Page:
6. 6. Dickstein K, Cohen-Solal A, Filippatos G, McMurray JJV, Ponikowski P, et al. (2008) ESC Guidelines for the diagnosis and treatment of acute and chronic heart failure. Eur Heart J 29: 2388–2442.
  7. 7. Fuat A, Murphy JJ, Brennan G, Mehrzad AA, Johnston JI, et al. (2005) Suspected heart failure in primary care - the utility of N-terminal ProB-Type Natriuretic peptide (NT ProBNP) as a pre-screening test for secondary care referral: A real life study. Heart 91: A22.
  8. 8. Hildebrandt P, Collinson PO (2008) Amino-Terminal Pro-B-Type Natriuretic Peptide testing to assist the diagnostic evaluation of heart failure in symptomatic primary care patients. Am J Cardiol 101: 25A–28A.
  9. 9. National Institute for Health and Clinical Excellence. (2010) Chronic heart failure: the management of adults with chronic heart failure in primary and secondary care (partial update). http://www.nice.org.uk/CG108. Accessed 10 November 2011.
  10. 10. Healthcare Commission (2007) Pushing the boundaries: improving services for the people with heart failure. London: Healthcare Commission.
  11. 11. Ahmed A, Weaver M, Allman R, DeLong J, Aronow W (2002) Quality of care of Nursing Home Residents hospitalized with Heart Failure. Journal of the American Geriatrics Society 50: 1831–1836.
  12. 12. Alexander K, Biswas M (2003) Heart Failure and the elderly: disease diversity, data and delivery of care. Am Heart J 146: 194–196.
  13. 13. Braunwald E (2008) Biomarkers in heart failure. NEJM 358: 2148–2159.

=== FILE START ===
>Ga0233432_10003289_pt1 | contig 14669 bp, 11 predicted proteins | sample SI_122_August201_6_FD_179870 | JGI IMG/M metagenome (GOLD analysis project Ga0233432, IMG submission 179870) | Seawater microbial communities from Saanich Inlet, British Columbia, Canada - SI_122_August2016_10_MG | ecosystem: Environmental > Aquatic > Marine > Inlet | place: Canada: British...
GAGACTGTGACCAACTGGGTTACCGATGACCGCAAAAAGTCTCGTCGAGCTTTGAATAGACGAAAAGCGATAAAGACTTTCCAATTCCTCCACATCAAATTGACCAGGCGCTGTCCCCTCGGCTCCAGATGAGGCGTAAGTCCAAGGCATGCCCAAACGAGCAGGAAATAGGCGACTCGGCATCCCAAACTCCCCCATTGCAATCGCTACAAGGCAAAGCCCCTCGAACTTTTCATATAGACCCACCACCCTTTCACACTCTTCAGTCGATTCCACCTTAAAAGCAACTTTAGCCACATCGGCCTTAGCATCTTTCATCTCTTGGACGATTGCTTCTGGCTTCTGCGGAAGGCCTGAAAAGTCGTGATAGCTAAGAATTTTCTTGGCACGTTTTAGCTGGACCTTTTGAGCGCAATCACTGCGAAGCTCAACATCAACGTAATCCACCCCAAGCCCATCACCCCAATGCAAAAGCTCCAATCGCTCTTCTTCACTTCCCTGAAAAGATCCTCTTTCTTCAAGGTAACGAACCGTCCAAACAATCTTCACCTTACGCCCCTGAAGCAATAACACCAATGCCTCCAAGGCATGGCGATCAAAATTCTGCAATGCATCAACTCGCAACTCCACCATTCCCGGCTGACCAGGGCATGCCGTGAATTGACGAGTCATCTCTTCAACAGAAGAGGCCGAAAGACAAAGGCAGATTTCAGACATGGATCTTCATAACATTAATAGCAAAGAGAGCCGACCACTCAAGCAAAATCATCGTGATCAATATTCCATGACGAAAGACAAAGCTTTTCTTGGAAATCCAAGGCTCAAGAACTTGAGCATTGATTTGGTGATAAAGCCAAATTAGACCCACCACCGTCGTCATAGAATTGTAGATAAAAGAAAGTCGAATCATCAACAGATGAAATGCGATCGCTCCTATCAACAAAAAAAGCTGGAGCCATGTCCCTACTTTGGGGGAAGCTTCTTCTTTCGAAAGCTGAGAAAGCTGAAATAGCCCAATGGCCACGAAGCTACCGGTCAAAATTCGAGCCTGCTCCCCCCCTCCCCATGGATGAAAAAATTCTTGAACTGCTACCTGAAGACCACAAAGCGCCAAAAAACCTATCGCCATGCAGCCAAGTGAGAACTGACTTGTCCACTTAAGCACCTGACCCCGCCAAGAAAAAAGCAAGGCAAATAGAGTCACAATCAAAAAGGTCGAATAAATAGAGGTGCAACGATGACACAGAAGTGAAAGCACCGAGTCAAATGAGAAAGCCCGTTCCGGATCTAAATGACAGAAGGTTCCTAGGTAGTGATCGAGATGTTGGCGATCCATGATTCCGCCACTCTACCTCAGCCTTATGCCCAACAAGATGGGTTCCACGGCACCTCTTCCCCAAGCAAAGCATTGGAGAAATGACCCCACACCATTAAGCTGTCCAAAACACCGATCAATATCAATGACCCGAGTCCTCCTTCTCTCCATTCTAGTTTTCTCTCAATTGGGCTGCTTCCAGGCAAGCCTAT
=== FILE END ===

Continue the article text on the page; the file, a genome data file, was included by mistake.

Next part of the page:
14. 14. Gegenhuber A, Struck J, Dieplinger B, Poelz W, Pacher R, et al. (2007) Comparative evaluation of B-type natriuretic peptide, mid-regional pro-A-type natriuretic peptide, mid-regional pro-adrenomedullin, and copeptin to predict 1-year mortality in patients with acute destabilized heart failure. J Card Fail 13: 42–49.
  15. 15. Masson S, Latini R, Carbonieri E, Moretti L, Rossi MG, et al. (2010) The predictive value of stable precursor fragments of vasoactive peptides in patients with chronic heart failure: data from the GISSI-heart failure trial. Eur J Heart Fail 12: 338–347.
  16. 16. Maisel A, Mueller C, Nowak R, Landsberg JW, Ponikowski P, et al. (2010) Mid-Region Pro-Hormone Markers for Diagnosis and Prognosis in Acute Dyspnoea. JACC 55: 2062–2076.
  17. 17. Voors AA, von Haehling S, Anker SD, Hillege HL, Struck J, et al. (2009) C-terminal provasopressin (copeptin) is a strong prognostic marker in patients with heart failure after an acute myocardial infarction: results from the OPTIMAAL study. Eur Heart J 30: 1187–1194.
  18. 18. Araújo JP, Lourenço P, Azevedo A, Friões F, Rocha-Gonçalves F, et al. (2009) Prognostic value of high-sensitivity C-reactive protein in heart failure: A systematic review. J Card Fail 15: 256–266.
  19. 19. Williams E, Shah SJ, Ali S, Ya Na B, Schiller NB, et al. (2008) C-reactive protein, diastolic dysfunction, and risk of heart failure in patients with coronary disease: Heart and Soul Study. Eur J Heart Fail 10: 63–69.
  20. 20. Morrow DA, Cannon CP, Jesse RL, Newby LK, Ravkilde J, et al. (2007) National Academy of Clinical Biochemistry Laboratory Medicine Practice Guidelines: Clinical Characteristics and Utilization of Biochemical Markers in Acute Coronary Syndromes. Clin Chem 53: 552–574.